Theodore Roethke was born in 1908 in Saginaw, Michigan, to German immigrant parents. Roethke’s father, Otto, owned and operated 25 acres of commercial greenhouses, and many of Roethke’s poems, early and late, view nature and the world, shaped by that early lens, as both wondrous and cruel. Roethke received the Pulitzer Prize, The National Book Award, and the Bollingen Prize for his poems during his lifetime, though he started writing poetry at a late age. He taught at the University of Washington in Seattle until his sudden death while swimming in 1963. His collection, The Far Field, published posthumously in 1965, received a second National Book Award.
Near the end, she seemed almost to hear me–
And that was scary —
Though I think it would be difficult to make a case that Roethke was a poet of protest, there are strong themes of the struggle between life and death in many of his poems. Roethke’s protest, if one could call it that, is exemplified in Roethke’s vision of nature, the cruelty of death, and our willingness to seek truth and survival at all costs. In many of his poems, Roethke questions our human actions, seeking for himself a kind of “edge” (a term he used a lot) between light and dark. In “The Geranium,” we see his poetic method at work, turning a simple act — the throwing out of a sick geranium — into a crime against the spirit. Note how Roethke varies his tone throughout the poem, like an irregular animal breathing, and how the rhythm of the lines taken together intensify his feelings of loneliness.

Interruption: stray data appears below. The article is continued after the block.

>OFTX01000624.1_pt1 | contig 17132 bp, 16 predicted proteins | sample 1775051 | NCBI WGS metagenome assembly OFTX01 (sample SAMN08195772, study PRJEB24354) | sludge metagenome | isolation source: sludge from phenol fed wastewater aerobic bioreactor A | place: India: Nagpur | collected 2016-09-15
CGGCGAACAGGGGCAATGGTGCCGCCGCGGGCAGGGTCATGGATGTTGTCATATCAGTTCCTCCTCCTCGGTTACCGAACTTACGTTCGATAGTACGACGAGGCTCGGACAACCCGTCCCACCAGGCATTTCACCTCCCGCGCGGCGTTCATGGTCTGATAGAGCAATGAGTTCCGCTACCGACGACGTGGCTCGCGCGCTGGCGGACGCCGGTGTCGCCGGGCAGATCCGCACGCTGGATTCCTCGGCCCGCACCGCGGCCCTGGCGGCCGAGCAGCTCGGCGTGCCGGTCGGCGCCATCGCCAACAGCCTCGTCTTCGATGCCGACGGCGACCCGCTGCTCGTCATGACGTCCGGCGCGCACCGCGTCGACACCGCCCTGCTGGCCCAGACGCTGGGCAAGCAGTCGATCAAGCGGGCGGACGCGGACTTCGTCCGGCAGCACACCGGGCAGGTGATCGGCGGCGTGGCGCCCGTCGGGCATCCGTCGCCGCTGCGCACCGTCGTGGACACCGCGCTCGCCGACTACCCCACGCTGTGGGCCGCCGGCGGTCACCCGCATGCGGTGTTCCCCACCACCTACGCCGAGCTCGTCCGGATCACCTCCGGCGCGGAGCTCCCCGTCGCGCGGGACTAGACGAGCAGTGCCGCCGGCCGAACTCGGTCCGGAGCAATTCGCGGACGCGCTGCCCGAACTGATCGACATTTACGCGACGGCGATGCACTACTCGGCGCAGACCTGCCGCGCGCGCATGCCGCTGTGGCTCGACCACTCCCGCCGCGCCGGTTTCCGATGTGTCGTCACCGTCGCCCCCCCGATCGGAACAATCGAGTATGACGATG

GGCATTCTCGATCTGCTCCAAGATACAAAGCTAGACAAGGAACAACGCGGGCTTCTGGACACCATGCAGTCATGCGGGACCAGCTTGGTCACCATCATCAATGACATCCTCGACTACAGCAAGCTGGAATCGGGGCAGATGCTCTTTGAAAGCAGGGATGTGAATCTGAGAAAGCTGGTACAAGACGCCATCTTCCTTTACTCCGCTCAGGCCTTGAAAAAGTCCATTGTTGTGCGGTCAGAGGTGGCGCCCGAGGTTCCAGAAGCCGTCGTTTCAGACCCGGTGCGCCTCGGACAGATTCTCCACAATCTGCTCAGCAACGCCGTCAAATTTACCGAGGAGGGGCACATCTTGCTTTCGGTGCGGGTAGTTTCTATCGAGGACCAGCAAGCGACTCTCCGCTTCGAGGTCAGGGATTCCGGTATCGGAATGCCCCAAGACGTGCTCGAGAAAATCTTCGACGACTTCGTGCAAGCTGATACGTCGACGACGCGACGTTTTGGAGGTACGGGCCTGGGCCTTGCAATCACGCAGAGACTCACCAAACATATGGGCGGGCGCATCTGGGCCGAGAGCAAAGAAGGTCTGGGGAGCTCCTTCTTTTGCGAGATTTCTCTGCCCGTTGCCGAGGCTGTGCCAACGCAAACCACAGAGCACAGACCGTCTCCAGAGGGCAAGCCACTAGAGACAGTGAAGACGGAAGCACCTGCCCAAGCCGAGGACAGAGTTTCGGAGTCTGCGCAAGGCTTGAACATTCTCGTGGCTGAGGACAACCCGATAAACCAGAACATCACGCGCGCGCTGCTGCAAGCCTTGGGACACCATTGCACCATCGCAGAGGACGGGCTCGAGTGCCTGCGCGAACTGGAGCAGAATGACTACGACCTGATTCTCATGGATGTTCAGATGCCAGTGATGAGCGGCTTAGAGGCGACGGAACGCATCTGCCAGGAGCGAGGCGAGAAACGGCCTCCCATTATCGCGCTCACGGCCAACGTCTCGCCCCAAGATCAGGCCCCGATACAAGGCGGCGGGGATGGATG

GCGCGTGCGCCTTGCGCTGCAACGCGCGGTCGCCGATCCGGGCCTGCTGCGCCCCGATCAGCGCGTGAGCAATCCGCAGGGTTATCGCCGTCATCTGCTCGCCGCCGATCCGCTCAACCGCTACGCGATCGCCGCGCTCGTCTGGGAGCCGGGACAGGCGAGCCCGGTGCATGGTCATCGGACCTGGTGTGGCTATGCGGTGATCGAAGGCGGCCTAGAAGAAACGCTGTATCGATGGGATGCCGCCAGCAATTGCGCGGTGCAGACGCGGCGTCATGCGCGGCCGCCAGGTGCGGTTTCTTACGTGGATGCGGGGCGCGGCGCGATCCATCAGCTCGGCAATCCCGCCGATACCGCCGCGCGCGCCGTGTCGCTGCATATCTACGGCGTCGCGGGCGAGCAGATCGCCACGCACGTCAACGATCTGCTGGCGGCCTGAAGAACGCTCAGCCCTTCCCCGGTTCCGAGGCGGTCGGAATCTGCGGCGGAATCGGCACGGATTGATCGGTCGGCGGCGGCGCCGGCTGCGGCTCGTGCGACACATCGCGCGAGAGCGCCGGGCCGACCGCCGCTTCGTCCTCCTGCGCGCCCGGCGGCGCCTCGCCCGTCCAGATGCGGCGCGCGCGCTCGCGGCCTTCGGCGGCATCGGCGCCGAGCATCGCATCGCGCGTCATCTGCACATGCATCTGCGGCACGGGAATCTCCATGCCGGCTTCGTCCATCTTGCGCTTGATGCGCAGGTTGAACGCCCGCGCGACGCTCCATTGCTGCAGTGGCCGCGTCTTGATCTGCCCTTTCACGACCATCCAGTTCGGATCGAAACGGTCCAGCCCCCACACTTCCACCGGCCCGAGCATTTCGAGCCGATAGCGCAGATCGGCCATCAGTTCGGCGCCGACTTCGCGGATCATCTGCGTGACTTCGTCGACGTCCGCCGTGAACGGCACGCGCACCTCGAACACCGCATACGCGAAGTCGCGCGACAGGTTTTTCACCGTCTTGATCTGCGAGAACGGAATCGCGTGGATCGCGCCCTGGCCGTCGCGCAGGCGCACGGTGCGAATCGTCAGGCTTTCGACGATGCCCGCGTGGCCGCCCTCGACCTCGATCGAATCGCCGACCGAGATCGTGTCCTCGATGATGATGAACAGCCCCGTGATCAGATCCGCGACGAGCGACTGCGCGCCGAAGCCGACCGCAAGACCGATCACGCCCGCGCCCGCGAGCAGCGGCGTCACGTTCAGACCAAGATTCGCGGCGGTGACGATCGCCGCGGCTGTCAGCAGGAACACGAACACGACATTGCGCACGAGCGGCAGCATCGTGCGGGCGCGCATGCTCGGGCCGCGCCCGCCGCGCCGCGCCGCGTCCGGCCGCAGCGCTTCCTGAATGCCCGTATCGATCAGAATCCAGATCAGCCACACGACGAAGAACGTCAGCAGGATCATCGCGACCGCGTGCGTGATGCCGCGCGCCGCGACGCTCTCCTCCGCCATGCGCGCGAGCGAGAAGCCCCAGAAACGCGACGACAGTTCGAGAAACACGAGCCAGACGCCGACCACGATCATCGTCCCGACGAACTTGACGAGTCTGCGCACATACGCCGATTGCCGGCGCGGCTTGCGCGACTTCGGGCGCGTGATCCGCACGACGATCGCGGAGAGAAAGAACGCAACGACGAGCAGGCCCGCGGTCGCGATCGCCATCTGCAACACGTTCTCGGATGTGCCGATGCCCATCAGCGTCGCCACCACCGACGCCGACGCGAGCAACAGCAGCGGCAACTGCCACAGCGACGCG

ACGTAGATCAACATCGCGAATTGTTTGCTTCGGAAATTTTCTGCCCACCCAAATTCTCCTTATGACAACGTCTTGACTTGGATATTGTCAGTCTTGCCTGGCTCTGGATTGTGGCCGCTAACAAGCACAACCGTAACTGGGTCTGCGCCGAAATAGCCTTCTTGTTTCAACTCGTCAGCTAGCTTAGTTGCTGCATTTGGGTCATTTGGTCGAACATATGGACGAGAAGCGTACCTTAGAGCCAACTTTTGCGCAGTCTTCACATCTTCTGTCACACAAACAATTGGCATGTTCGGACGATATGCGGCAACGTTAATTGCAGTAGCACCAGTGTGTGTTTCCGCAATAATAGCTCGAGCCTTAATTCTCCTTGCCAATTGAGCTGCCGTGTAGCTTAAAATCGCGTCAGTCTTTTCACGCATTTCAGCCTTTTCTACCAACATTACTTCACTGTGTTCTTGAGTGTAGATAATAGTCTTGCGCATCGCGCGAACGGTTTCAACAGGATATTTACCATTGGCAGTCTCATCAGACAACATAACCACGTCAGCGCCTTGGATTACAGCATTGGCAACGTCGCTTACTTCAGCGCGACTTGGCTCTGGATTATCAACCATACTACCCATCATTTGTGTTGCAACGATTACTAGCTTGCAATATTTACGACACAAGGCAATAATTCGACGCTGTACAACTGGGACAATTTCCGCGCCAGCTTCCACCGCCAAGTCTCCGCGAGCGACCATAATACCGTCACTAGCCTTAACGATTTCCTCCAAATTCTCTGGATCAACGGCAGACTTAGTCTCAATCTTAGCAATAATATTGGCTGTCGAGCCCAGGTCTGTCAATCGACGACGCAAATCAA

When I put her out, once, by the garbage pail,
She looked so limp and bedraggled,
So foolish and trusting, like a sick poodle,
Or a wizened aster in late September,
I brought her back in again
For a new routine —
Vitamins, water, and whatever
Sustenance seemed sensible
At the time: she’d lived
So long on gin, bobbie pins, half-smoked cigars, dead beer,
Her shriveled petals falling
On the faded carpet, the stale
Steak grease stuck to her fuzzy leaves.
(Dried-out, she creaked like a tulip.)
The things she endured! —
The dumb dames shrieking half the night
Or the two of us, alone, both seedy,
Me breathing booze at her,
She leaning out of her pot toward the window.
Near the end, she seemed almost to hear me —
And that was scary —
So when that snuffling cretin of a maid
Threw her, pot and all, into the trash-can,
I said nothing.
But I sacked the presumptuous hag the next week,
I was that lonely.